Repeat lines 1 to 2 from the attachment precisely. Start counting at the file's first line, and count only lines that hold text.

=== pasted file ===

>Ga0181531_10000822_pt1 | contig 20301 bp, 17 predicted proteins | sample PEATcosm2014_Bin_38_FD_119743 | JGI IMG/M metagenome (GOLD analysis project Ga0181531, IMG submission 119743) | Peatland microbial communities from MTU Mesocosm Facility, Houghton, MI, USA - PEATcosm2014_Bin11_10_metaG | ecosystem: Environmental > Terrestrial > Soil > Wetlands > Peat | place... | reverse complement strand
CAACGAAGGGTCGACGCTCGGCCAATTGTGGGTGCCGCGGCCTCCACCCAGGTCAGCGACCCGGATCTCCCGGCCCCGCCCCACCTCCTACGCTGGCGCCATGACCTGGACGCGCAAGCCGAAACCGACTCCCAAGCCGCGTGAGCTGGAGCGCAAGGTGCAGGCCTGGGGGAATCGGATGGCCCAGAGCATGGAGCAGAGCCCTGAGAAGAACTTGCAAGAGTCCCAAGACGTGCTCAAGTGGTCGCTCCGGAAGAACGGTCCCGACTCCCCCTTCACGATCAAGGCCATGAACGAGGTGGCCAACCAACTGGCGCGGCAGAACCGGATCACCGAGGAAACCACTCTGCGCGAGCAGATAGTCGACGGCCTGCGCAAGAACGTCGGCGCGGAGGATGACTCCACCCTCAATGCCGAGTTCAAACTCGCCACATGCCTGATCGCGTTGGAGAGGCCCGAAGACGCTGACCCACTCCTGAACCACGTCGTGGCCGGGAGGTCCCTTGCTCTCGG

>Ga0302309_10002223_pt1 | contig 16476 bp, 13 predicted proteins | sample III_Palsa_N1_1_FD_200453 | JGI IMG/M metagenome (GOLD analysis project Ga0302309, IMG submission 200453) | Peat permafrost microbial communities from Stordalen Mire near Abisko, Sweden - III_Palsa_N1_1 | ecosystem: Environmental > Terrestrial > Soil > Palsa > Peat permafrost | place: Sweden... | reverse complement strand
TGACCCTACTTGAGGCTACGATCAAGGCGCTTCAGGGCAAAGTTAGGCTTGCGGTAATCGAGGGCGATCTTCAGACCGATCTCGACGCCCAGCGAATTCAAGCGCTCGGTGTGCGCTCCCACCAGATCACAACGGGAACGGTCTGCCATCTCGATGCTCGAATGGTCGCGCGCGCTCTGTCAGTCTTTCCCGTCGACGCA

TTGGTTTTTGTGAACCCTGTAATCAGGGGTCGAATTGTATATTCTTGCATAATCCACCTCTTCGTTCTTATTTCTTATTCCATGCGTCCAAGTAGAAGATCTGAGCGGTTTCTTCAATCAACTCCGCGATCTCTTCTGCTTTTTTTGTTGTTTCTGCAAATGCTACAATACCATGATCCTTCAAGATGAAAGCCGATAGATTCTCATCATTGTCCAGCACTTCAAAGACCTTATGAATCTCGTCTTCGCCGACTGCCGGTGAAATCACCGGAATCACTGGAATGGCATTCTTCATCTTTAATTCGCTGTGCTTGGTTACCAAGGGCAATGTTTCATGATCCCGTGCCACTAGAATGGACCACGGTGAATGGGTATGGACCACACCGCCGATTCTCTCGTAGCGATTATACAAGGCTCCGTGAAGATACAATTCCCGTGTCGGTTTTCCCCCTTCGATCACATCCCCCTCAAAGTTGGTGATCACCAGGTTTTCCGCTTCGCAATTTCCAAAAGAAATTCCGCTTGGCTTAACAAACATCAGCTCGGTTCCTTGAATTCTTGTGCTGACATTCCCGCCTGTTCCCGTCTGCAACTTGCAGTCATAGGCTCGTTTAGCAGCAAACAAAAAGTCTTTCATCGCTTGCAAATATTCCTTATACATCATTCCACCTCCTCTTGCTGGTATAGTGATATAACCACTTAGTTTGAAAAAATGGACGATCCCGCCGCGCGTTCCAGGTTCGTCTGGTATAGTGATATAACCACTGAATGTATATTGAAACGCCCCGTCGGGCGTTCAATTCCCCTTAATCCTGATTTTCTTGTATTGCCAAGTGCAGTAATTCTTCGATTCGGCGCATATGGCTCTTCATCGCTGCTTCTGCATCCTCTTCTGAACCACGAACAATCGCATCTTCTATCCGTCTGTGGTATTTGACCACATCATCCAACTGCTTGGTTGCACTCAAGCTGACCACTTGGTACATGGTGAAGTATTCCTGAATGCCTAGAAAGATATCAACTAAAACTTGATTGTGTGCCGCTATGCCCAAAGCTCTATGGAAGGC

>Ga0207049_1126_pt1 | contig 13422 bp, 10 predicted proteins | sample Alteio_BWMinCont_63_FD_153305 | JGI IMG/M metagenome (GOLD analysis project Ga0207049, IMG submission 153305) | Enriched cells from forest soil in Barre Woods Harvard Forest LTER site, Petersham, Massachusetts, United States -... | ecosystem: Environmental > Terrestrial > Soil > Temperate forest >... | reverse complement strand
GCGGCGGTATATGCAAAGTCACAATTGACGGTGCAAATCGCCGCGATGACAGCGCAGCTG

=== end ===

>Ga0181531_10000822_pt1 | contig 20301 bp, 17 predicted proteins | sample PEATcosm2014_Bin_38_FD_119743 | JGI IMG/M metagenome (GOLD analysis project Ga0181531, IMG submission 119743) | Peatland microbial communities from MTU Mesocosm Facility, Houghton, MI, USA - PEATcosm2014_Bin11_10_metaG | ecosystem: Environmental > Terrestrial > Soil > Wetlands > Peat | place... | reverse complement strand
CAACGAAGGGTCGACGCTCGGCCAATTGTGGGTGCCGCGGCCTCCACCCAGGTCAGCGACCCGGATCTCCCGGCCCCGCCCCACCTCCTACGCTGGCGCCATGACCTGGACGCGCAAGCCGAAACCGACTCCCAAGCCGCGTGAGCTGGAGCGCAAGGTGCAGGCCTGGGGGAATCGGATGGCCCAGAGCATGGAGCAGAGCCCTGAGAAGAACTTGCAAGAGTCCCAAGACGTGCTCAAGTGGTCGCTCCGGAAGAACGGTCCCGACTCCCCCTTCACGATCAAGGCCATGAACGAGGTGGCCAACCAACTGGCGCGGCAGAACCGGATCACCGAGGAAACCACTCTGCGCGAGCAGATAGTCGACGGCCTGCGCAAGAACGTCGGCGCGGAGGATGACTCCACCCTCAATGCCGAGTTCAAACTCGCCACATGCCTGATCGCGTTGGAGAGGCCCGAAGACGCTGACCCACTCCTGAACCACGTCGTGGCCGGGAGGTCCCTTGCTCTCGG